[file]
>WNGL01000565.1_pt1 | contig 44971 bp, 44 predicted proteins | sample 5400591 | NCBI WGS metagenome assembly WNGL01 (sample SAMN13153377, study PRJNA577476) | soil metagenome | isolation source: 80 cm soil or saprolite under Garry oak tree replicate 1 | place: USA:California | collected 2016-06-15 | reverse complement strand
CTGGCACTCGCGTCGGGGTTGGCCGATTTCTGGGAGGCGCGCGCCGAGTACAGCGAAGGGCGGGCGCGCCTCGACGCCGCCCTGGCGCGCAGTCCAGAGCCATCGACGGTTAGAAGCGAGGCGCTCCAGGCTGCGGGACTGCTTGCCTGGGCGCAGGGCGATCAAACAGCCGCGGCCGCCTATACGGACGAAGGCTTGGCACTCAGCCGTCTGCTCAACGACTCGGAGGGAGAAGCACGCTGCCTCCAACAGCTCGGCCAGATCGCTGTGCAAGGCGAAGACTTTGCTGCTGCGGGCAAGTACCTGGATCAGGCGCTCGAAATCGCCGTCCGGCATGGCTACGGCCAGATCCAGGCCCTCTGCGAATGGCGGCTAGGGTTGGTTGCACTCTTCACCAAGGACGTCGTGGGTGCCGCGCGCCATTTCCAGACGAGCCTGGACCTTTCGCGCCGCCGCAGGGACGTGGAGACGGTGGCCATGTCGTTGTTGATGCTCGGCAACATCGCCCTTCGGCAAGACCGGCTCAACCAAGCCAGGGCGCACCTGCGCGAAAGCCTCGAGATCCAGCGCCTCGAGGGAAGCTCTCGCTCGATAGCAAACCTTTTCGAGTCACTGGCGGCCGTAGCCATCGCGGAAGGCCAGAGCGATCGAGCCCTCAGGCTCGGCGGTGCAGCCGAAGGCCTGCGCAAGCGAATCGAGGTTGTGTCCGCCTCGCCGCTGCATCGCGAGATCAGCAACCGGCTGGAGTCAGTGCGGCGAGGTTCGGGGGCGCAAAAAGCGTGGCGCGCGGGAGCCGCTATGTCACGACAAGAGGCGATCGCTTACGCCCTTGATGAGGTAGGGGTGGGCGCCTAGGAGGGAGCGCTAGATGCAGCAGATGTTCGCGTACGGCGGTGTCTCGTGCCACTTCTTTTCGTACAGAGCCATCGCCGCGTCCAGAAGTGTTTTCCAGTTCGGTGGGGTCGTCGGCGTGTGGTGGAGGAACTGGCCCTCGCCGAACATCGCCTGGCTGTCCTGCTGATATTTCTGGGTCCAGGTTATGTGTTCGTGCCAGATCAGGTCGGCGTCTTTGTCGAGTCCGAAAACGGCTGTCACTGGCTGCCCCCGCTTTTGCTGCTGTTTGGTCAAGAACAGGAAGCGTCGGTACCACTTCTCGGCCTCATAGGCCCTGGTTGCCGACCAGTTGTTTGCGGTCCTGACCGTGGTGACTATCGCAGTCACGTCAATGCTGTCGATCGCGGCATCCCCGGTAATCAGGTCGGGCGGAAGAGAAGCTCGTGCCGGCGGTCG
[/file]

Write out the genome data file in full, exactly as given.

>WNGL01000565.1_pt1 | contig 44971 bp, 44 predicted proteins | sample 5400591 | NCBI WGS metagenome assembly WNGL01 (sample SAMN13153377, study PRJNA577476) | soil metagenome | isolation source: 80 cm soil or saprolite under Garry oak tree replicate 1 | place: USA:California | collected 2016-06-15 | reverse complement strand
CTGGCACTCGCGTCGGGGTTGGCCGATTTCTGGGAGGCGCGCGCCGAGTACAGCGAAGGGCGGGCGCGCCTCGACGCCGCCCTGGCGCGCAGTCCAGAGCCATCGACGGTTAGAAGCGAGGCGCTCCAGGCTGCGGGACTGCTTGCCTGGGCGCAGGGCGATCAAACAGCCGCGGCCGCCTATACGGACGAAGGCTTGGCACTCAGCCGTCTGCTCAACGACTCGGAGGGAGAAGCACGCTGCCTCCAACAGCTCGGCCAGATCGCTGTGCAAGGCGAAGACTTTGCTGCTGCGGGCAAGTACCTGGATCAGGCGCTCGAAATCGCCGTCCGGCATGGCTACGGCCAGATCCAGGCCCTCTGCGAATGGCGGCTAGGGTTGGTTGCACTCTTCACCAAGGACGTCGTGGGTGCCGCGCGCCATTTCCAGACGAGCCTGGACCTTTCGCGCCGCCGCAGGGACGTGGAGACGGTGGCCATGTCGTTGTTGATGCTCGGCAACATCGCCCTTCGGCAAGACCGGCTCAACCAAGCCAGGGCGCACCTGCGCGAAAGCCTCGAGATCCAGCGCCTCGAGGGAAGCTCTCGCTCGATAGCAAACCTTTTCGAGTCACTGGCGGCCGTAGCCATCGCGGAAGGCCAGAGCGATCGAGCCCTCAGGCTCGGCGGTGCAGCCGAAGGCCTGCGCAAGCGAATCGAGGTTGTGTCCGCCTCGCCGCTGCATCGCGAGATCAGCAACCGGCTGGAGTCAGTGCGGCGAGGTTCGGGGGCGCAAAAAGCGTGGCGCGCGGGAGCCGCTATGTCACGACAAGAGGCGATCGCTTACGCCCTTGATGAGGTAGGGGTGGGCGCCTAGGAGGGAGCGCTAGATGCAGCAGATGTTCGCGTACGGCGGTGTCTCGTGCCACTTCTTTTCGTACAGAGCCATCGCCGCGTCCAGAAGTGTTTTCCAGTTCGGTGGGGTCGTCGGCGTGTGGTGGAGGAACTGGCCCTCGCCGAACATCGCCTGGCTGTCCTGCTGATATTTCTGGGTCCAGGTTATGTGTTCGTGCCAGATCAGGTCGGCGTCTTTGTCGAGTCCGAAAACGGCTGTCACTGGCTGCCCCCGCTTTTGCTGCTGTTTGGTCAAGAACAGGAAGCGTCGGTACCACTTCTCGGCCTCATAGGCCCTGGTTGCCGACCAGTTGTTTGCGGTCCTGACCGTGGTGACTATCGCAGTCACGTCAATGCTGTCGATCGCGGCATCCCCGGTAATCAGGTCGGGCGGAAGAGAAGCTCGTGCCGGCGGTCG